Most Malaysians take too many things for granted – although we tend to protest loud and clear when we feel that our rights are under threat.
In Malaysia, history has long taken a backseat for the fallacious reason that it is not practical and does not contribute to one’s gainful employment. Also, only in recent years are we focusing on culture and heritage. Not only the Y Generation but many older Malaysians are today quite ignorant of our history, culture and heritage. But can we blame them when we seem to enjoy eradicating our precious past and destroying history? When we lose our past, we lose our bearings. We want Malaysians to understand and appreciate our history, culture and heritage but we ourselves have failed to instill in them the culture of why it is important in the first place. We pay scant regard to history, and instead preferred to see history in our mould.
For a long, long time, our history texts have been western-centric. Since the l970s, our historians, academicians, intellectuals and politicians have been calling for our history texts to be re-written. To what extent has this been carried out? It is important for our present and future generations to see and understand the nation’s history through Malaysian eyes. Our historians also need to be intellectually honest, as it has been proven time and again that those who ignore the lessons of history tend to repeat the blunders.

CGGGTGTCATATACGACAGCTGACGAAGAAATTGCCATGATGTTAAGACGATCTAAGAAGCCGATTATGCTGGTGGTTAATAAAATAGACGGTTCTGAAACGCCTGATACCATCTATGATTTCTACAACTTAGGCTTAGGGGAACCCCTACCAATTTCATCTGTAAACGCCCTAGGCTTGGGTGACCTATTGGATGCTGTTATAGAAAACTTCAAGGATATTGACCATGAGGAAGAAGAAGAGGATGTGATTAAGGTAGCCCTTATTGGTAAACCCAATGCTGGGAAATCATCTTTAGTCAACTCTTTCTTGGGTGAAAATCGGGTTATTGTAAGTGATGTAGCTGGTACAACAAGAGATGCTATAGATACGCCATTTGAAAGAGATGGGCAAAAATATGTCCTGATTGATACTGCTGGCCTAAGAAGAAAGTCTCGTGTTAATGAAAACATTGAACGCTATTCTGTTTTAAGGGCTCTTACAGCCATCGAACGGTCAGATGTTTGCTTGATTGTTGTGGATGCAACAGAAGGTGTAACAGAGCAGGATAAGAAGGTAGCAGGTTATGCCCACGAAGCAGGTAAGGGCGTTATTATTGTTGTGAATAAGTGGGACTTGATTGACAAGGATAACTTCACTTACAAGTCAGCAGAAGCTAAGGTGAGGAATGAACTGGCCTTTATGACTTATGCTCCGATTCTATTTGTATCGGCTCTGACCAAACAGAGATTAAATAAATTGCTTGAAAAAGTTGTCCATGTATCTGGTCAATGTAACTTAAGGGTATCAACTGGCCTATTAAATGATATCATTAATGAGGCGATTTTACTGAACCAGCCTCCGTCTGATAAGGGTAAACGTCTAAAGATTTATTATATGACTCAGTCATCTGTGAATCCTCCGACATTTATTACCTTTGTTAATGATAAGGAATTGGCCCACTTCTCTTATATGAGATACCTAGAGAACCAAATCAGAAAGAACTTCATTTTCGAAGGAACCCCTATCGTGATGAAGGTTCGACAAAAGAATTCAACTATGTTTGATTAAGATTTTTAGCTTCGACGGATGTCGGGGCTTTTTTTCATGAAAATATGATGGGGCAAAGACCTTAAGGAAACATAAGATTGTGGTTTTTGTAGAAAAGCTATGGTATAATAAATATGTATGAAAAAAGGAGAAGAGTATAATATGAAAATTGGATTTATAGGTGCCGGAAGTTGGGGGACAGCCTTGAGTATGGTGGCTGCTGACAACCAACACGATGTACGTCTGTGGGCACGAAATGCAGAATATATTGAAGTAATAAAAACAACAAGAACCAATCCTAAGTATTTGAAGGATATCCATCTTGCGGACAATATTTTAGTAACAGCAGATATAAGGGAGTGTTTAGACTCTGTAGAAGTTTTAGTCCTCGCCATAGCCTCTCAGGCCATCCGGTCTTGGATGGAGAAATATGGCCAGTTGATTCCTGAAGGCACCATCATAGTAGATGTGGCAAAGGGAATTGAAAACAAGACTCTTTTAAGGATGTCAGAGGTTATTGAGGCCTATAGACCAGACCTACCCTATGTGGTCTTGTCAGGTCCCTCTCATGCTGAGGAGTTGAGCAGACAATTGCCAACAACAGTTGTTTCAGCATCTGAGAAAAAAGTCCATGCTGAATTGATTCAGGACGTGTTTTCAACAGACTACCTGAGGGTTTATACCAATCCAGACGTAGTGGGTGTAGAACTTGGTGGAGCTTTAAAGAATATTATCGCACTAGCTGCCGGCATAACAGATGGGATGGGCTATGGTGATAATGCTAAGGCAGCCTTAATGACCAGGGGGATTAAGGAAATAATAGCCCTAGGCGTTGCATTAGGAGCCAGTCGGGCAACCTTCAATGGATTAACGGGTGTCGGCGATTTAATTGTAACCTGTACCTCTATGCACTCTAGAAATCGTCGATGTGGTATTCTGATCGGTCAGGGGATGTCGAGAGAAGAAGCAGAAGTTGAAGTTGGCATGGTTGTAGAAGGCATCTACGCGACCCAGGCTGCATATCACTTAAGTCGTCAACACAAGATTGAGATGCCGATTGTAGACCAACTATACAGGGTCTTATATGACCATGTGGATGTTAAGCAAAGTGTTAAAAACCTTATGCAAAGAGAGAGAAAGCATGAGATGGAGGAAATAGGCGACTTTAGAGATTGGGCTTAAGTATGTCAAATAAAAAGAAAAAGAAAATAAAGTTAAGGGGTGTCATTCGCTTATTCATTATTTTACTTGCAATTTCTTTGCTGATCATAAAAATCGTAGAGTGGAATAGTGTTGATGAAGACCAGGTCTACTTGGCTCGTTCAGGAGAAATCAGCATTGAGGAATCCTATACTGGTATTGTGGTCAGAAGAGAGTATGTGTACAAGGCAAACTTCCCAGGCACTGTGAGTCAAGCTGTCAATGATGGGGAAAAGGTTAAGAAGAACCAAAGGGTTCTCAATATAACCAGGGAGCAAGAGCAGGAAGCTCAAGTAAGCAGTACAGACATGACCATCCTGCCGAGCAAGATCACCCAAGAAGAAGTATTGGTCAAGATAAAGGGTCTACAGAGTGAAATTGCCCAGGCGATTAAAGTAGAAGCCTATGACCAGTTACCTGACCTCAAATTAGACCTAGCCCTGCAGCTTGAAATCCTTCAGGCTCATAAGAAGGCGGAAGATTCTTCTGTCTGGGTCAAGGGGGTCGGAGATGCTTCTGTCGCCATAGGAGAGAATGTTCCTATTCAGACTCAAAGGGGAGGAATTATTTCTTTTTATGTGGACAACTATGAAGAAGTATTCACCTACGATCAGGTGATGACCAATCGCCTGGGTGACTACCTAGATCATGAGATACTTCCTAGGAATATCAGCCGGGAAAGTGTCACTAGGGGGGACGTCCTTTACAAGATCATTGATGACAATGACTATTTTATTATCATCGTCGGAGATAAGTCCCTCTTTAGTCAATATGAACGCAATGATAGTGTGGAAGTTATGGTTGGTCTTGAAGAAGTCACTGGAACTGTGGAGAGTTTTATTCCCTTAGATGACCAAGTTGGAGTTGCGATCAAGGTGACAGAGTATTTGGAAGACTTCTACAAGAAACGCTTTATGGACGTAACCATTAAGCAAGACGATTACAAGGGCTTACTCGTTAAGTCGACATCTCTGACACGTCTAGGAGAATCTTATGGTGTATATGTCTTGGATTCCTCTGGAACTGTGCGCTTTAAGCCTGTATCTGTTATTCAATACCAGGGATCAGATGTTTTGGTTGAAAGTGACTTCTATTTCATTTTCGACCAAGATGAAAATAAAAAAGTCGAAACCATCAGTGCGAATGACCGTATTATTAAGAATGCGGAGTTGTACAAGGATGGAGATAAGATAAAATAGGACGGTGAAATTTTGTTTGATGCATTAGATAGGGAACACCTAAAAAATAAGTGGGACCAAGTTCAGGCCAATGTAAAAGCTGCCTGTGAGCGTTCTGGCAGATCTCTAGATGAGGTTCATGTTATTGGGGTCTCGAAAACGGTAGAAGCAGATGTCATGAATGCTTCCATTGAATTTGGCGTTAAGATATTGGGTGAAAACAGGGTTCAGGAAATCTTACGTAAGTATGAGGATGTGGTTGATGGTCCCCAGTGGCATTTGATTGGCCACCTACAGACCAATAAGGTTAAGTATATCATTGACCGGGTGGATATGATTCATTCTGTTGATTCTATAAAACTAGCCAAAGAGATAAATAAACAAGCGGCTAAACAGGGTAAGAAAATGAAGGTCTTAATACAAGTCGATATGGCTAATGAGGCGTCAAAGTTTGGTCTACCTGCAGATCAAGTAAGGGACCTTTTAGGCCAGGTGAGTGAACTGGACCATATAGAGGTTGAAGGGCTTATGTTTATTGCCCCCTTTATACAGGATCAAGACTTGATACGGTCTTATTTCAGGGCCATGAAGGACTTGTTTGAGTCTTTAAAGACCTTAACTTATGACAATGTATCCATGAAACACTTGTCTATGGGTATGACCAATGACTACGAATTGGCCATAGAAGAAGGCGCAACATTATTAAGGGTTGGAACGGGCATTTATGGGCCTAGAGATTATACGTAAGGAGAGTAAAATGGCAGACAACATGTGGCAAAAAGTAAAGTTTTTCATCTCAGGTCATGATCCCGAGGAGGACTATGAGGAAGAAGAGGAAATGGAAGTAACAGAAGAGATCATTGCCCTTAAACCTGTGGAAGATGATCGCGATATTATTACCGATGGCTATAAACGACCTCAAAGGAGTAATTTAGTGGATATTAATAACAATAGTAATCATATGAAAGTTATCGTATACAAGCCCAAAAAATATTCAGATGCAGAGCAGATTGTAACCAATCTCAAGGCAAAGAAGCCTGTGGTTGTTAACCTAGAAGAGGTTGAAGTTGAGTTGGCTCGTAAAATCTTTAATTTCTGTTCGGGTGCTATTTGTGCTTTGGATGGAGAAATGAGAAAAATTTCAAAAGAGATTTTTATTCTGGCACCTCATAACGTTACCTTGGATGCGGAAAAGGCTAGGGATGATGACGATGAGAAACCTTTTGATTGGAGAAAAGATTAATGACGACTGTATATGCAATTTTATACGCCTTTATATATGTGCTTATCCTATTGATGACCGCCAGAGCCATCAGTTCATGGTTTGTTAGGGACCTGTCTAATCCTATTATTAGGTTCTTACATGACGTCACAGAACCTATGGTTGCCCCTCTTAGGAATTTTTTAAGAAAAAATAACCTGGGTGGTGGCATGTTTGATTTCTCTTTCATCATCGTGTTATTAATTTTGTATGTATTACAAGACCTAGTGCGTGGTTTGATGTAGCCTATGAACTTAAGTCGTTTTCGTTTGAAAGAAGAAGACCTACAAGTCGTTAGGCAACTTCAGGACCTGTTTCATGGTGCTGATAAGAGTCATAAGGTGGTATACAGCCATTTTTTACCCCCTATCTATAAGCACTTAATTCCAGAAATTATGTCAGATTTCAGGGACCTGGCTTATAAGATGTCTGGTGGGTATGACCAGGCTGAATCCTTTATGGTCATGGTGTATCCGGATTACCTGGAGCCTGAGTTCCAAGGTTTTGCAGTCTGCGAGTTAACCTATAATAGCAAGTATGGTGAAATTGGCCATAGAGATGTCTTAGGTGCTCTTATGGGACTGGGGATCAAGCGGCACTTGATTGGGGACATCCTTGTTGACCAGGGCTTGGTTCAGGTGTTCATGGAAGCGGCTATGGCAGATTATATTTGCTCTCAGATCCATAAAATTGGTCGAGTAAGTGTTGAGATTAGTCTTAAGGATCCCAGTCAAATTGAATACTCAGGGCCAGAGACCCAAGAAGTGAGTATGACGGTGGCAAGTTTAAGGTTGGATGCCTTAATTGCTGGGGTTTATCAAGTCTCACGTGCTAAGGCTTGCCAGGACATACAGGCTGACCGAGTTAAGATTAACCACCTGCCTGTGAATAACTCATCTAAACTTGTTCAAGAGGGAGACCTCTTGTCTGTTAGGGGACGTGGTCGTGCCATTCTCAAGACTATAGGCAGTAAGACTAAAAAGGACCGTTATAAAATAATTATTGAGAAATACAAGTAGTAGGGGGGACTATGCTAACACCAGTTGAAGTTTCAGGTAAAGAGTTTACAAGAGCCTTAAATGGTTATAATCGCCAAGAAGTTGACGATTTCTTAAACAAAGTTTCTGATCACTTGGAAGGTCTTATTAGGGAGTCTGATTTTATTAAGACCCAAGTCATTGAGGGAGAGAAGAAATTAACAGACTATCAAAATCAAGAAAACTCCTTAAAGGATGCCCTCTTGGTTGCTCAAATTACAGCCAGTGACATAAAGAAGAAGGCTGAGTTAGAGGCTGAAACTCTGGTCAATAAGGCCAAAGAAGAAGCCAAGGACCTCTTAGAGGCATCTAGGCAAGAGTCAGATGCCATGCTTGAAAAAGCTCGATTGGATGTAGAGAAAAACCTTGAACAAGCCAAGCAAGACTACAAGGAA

A Shared Destiny takes the reader on a nostalgic ride with stories and pictures that many Malaysians will identify with, and which ‘outsiders’ will find interesting. Among the topics covered are the Japanese Invasion & Occupation, the Emergency, the true story of P Ramlee’s tragic final years, Langkawi in the old days, sunken treasures in the Malacca Straits, illegal settlers in Hulu Kelantan who gambled with their lives, regaining our football glory & traditional woodcarvers in Kelantan & Terengganu. Among the icons included are cartoonist Lat, footballer Abdul Ghani Minhat and Zhang Toi. Their inclusion will, hopefully serve as an inspiration and role model to our younger generation.
About the author: Penang-born A Shukor Rahman spent 35 years as a journalist with The New Straits Times and has worked in Kuala Lumpur, Penang, London, Kota Bharu, and Alor Setar.